A rightly cautious, yet positive note has been sounded to the government’s ambition for school governing bodies to act more like “corporate boards”.
The Department for Education (DfE) is seeking to change the School Governance Regulations to introduce new “skills-based eligibility criteria” for appointed governors. In launching the consultation, schools minister Lord Nash said: “The best businesses have a skilful board of directors keeping them on the right path. I want to see the same approach in schools.”
The changes would mean that school governors will only be appointed if they have the “skills and experience to drive school improvement”. A DfE statement added: “As part of the commitment to a more professional standard of school governance, governing bodies will be expected to act more like corporate boards, and only appoint people with the skills to help their schools succeed.”
The consultation comes alongside new guidance for schools which says that governing bodies are “non-executive strategic leaders” and have three core functions:
Setting the vision and strategic direction of the school.
Holding the headteacher to account for performance.
Ensuring financial resources are well-spent.
Now, I do agree with the thrust of much of the above – I am certainly not alone in having argued for wider recognition of the huge skill levels that are required for the role of a modern school governor.
However, I am a little suspicious of the use of heavily corporate language and approaches when discussing schools and education. Schools are not profit-driven businesses and do not have the same priorities. Of course, many lessons from the world of business can be adapted into the school context and we must recognise that many of the skills needed by today’s governing bodies can be found in abundance in the corporate world.
But we must also recognise that it is not just business acumen that goes to make an effective governor. Schools are above all community organisations and governors must be able to embrace this vital aspect, they must have close ties to the community, knowledge of the local area and strong links with parents. A passion for and understanding of education matters just as much as expertise in cost-efficiencies, statistics or budgets. As with many things in education, there is a balance to be struck.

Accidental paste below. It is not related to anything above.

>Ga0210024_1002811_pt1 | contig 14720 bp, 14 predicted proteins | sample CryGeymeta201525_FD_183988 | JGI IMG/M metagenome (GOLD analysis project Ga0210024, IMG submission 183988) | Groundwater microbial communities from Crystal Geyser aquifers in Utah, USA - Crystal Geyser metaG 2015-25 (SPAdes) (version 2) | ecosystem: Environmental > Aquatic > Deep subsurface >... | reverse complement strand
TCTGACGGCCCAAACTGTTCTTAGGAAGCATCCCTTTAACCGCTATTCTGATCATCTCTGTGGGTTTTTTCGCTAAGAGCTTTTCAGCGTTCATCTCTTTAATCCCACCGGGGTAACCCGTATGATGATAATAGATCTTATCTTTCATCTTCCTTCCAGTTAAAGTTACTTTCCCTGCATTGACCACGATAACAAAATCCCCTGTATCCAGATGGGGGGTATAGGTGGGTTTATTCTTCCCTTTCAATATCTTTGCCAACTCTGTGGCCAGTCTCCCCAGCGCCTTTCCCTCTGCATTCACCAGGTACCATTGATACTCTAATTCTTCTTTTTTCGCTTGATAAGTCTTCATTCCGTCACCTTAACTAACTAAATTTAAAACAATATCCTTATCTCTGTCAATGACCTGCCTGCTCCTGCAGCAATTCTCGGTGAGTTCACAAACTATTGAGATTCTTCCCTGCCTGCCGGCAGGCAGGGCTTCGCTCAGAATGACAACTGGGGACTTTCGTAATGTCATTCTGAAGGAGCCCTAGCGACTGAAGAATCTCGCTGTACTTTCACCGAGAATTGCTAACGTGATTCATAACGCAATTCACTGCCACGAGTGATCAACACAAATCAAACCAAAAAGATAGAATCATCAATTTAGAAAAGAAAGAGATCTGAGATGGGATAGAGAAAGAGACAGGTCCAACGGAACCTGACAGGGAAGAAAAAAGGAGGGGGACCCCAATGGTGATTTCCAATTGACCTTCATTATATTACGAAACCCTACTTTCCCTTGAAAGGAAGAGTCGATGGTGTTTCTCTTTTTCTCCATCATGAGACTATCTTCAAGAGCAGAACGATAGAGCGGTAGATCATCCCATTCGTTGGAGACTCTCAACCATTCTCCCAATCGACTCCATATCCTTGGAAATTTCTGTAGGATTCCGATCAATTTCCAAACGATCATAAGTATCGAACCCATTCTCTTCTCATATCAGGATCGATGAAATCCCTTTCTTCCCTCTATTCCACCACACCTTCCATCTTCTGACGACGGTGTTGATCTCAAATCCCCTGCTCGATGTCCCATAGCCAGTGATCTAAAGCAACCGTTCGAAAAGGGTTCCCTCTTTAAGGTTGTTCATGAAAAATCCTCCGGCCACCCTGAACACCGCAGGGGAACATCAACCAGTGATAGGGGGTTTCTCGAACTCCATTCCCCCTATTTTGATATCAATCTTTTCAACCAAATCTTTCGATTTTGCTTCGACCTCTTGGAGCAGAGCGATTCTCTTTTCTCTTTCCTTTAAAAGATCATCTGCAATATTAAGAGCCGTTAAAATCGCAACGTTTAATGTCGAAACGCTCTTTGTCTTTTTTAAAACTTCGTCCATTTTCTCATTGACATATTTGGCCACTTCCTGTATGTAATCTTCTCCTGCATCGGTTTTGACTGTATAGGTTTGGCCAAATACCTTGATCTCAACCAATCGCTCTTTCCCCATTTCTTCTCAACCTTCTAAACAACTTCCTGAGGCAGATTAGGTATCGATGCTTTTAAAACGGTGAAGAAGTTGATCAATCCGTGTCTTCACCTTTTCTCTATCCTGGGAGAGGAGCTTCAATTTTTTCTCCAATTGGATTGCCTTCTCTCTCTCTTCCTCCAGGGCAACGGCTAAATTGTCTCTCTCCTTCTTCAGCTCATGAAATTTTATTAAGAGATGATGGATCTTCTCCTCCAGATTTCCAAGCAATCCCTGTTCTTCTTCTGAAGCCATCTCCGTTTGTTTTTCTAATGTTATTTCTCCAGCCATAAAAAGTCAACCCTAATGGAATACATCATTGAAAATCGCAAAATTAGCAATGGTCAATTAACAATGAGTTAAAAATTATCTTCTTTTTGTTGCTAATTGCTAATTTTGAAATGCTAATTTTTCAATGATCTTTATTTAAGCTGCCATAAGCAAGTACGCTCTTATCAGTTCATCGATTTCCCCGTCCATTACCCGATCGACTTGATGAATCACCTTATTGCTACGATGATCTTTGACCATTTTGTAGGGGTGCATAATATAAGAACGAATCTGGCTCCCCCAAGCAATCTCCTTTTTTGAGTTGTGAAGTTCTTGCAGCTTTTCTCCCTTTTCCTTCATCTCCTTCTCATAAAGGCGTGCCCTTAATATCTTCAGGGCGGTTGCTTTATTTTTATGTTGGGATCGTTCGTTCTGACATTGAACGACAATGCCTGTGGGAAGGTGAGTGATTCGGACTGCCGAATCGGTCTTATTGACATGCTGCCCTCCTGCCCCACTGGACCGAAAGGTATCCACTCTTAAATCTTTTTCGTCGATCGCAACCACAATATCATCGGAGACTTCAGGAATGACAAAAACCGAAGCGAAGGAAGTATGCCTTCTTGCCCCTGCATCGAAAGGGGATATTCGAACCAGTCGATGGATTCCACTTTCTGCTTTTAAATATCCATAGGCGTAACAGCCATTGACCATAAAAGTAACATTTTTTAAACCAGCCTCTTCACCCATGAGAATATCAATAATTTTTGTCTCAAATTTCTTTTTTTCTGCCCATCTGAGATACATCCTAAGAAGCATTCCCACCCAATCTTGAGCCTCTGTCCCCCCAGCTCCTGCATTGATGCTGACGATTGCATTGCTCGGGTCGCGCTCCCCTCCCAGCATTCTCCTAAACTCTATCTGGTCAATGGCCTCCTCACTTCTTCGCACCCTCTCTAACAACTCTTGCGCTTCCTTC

We must also remember that the role continues to be voluntary. We rely on the goodwill and commitment of school governors and much of this passion will come from the chance to give back to their communities. I fear the more “corporate” our governing bodies become, the less this passion and commitment will drive their work.
There is another implication of the government’s plans. If ministers want to see governing boards “operating akin to the board of directors of a company”, then we must start to question how governors operate. The National Association of Head Teachers has emphasised that continuing moves to professionalise governors need to be accompanied by “the right level of training and time off from work”. This is right and has been an increasingly problematic issue in recent years. Should we now be legislating to allow governors paid time off work to fulfil their voluntary, but vital and often difficult, duties? Increasingly complex training demands also need to be paid for.
Overall, I welcome the DfE’s ideas, but there is much more to this debate than introducing skills-based criteria for appointing governors (especially as most schools probably already prioritise skills during appointment processes). For me, the challenge still lies in the 30,000 governor vacancies that remain unfilled across England. How can we support those schools in the worst-hit areas where there is a complete shortage of willing volunteers? Further informationFor details on the new guidance and the School Governance Regulations consultation, visit http://bit.ly/1eUfETp